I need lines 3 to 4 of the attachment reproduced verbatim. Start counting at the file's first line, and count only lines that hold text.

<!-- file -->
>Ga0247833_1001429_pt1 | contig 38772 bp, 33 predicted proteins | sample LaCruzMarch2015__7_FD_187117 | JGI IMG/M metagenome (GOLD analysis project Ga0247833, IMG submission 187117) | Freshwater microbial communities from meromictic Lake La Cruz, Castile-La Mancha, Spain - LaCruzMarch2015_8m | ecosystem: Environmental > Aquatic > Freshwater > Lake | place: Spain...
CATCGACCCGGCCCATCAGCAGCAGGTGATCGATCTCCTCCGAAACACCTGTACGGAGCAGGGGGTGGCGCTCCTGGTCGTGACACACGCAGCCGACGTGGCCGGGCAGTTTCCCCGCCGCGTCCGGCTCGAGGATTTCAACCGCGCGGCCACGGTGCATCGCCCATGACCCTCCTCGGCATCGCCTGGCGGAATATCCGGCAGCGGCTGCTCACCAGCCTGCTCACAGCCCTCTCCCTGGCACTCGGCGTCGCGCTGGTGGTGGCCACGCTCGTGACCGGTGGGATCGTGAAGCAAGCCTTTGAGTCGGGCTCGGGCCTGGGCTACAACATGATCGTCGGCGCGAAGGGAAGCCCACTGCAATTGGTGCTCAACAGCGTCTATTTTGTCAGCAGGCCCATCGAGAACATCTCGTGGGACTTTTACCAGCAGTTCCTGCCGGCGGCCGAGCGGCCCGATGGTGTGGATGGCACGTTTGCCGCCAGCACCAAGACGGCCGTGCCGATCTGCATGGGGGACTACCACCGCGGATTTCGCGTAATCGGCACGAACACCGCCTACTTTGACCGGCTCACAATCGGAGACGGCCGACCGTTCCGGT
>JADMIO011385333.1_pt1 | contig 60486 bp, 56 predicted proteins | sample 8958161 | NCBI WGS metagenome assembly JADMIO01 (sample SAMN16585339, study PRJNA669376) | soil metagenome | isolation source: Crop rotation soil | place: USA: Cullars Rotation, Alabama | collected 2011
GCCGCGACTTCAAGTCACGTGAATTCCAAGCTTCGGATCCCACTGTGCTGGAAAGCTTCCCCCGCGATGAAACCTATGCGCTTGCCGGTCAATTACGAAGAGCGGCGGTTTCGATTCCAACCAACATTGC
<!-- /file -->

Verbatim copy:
>JADMIO011385333.1_pt1 | contig 60486 bp, 56 predicted proteins | sample 8958161 | NCBI WGS metagenome assembly JADMIO01 (sample SAMN16585339, study PRJNA669376) | soil metagenome | isolation source: Crop rotation soil | place: USA: Cullars Rotation, Alabama | collected 2011
GCCGCGACTTCAAGTCACGTGAATTCCAAGCTTCGGATCCCACTGTGCTGGAAAGCTTCCCCCGCGATGAAACCTATGCGCTTGCCGGTCAATTACGAAGAGCGGCGGTTTCGATTCCAACCAACATTGC